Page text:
A family-owned pharmacy and two individual pharmacy workers will not be forced to stock drugs which could cause an abortion after a court ruling in the USA last week.
The case came about after regulations made it illegal to refer people to other pharmacies for conscience reasons – even though they were allowed to refer people for business or convenience reasons.
But now a court in Washington State has decided that if pharmacists have a religious, moral or ethical objection to the drugs they can refer patients to other pharmacies.
Margo Thelen, who was one of the pharmacists involved, said: “I’m just thrilled that the court ruled to protect our constitutional right of conscience”.
She added: “I was forced to leave a job I loved simply because of my deeply held religious convictions.”
The case involved family-owned pharmacy Ralph’s Thriftway and two individuals who worked at other pharmacies who could not dispense “Plan B”, a morning-after-pill, or “ella”, a week-after-pill, because of conscientious objections.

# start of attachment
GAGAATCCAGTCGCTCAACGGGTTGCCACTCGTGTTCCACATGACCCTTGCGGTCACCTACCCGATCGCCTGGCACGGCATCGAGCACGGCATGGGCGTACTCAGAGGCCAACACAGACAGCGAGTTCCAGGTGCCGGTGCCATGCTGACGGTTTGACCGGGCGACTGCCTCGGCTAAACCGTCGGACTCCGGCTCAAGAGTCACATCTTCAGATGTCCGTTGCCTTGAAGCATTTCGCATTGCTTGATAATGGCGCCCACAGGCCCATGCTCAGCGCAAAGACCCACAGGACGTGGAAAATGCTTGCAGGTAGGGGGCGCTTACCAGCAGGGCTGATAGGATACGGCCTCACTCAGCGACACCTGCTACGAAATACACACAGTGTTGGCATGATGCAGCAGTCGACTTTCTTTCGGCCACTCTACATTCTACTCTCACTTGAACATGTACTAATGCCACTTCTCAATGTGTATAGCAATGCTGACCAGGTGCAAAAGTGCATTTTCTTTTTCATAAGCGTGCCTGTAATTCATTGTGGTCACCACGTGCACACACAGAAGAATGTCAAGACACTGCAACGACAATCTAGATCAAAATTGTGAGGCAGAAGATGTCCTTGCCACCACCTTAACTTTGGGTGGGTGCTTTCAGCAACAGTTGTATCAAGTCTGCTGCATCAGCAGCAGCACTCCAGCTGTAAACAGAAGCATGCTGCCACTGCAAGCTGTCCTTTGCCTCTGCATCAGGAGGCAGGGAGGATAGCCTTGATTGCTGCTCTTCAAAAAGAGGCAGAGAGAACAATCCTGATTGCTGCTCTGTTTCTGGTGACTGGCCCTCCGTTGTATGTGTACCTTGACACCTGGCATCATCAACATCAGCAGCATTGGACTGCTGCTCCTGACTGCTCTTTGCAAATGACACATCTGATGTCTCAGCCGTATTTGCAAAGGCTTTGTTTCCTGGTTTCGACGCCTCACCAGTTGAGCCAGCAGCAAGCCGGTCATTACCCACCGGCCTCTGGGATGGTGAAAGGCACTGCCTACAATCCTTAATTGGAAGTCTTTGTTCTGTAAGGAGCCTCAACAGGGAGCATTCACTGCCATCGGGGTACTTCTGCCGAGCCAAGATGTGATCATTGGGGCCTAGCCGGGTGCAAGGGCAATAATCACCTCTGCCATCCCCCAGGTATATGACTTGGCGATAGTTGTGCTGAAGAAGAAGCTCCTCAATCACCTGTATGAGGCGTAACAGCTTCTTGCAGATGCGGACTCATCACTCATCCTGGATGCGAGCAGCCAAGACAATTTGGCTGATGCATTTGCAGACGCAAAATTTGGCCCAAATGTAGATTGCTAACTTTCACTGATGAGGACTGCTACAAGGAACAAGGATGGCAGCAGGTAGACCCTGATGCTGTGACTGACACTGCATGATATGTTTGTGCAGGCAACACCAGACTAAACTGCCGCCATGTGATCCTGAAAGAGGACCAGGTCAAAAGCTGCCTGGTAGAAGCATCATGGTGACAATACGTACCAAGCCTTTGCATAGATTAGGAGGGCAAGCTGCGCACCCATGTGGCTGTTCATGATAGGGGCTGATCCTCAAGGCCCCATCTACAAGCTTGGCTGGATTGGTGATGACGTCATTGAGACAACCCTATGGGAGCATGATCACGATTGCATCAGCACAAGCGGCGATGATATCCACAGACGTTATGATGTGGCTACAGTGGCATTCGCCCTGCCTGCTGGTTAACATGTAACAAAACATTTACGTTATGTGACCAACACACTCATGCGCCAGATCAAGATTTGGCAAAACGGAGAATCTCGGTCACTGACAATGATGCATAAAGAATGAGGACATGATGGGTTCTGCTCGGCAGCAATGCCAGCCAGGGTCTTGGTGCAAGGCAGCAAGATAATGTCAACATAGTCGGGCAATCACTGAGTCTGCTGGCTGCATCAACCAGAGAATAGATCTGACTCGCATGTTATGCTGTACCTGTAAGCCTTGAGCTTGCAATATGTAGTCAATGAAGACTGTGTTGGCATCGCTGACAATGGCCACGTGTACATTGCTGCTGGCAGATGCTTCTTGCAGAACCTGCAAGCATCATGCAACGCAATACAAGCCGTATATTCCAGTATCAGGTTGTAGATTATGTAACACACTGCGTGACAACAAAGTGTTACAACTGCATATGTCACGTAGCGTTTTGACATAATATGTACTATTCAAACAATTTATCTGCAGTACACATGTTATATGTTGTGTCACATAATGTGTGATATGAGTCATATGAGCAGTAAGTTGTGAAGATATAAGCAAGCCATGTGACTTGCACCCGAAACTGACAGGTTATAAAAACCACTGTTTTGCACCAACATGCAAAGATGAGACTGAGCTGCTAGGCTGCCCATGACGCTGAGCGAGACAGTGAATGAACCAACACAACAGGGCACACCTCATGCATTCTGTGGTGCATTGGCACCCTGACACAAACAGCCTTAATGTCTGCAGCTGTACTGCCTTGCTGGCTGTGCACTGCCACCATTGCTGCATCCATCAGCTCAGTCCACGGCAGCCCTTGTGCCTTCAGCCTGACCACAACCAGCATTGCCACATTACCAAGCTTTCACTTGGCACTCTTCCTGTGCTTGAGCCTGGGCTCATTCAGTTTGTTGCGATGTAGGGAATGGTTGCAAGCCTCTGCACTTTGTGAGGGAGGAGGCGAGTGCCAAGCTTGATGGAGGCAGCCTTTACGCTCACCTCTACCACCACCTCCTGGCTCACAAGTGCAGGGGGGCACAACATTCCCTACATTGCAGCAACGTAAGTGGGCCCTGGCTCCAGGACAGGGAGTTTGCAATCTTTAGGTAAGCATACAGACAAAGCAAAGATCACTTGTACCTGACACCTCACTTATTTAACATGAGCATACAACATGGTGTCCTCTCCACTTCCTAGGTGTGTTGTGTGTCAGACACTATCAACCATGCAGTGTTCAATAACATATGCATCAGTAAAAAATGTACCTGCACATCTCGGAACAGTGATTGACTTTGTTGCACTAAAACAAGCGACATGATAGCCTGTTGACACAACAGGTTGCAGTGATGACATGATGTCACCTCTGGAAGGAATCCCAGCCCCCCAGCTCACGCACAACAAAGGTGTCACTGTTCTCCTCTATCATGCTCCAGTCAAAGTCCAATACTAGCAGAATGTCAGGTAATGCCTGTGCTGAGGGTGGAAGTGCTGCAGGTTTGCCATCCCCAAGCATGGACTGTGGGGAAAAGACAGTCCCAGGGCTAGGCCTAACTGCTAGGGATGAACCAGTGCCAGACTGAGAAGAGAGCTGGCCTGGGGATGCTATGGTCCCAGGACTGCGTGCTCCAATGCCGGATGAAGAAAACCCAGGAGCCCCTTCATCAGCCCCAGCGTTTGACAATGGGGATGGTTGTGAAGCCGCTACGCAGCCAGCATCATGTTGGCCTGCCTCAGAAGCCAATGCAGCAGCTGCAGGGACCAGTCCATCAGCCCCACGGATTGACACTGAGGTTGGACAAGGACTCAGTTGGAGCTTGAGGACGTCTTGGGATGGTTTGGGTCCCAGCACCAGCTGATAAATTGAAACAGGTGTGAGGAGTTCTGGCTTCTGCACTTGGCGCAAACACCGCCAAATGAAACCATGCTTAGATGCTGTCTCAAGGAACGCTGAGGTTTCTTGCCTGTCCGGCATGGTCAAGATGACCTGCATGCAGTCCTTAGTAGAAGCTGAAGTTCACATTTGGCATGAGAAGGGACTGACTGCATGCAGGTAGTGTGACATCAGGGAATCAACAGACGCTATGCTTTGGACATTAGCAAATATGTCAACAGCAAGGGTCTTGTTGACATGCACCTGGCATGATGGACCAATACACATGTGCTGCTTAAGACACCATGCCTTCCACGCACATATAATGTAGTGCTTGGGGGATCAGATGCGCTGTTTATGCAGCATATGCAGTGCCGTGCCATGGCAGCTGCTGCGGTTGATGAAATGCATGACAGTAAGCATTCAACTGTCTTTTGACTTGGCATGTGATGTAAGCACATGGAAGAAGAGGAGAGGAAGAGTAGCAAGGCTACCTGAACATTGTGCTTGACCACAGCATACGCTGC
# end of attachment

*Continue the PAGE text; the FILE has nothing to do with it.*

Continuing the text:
Drugs such as Plan B and ella can cause an early stage abortion.
The pharmacists were supported in their case by a Seattle-based law firm and the Becket Fund for Religious Liberty, a group which defends religious liberty for people of all faiths.
Luke Goodrich, from the Becket Fund, said the decision sent out a “very clear message: No individual can be forced out of her profession solely because of her religious beliefs”.
As a result of the regulations, which were passed in 2007, one of the pharmacists was told to transfer to another state, while the family-owned pharmacy faced repeated investigations and threats of punishment.
In its ruling the court said: “The Board of Pharmacy’s 2007 rules are not neutral”, and it added that they were “designed” to “force religious objectors to dispense Plan B, and they sought to do so despite the fact that refusals to deliver for all sorts of secular reasons were permitted”.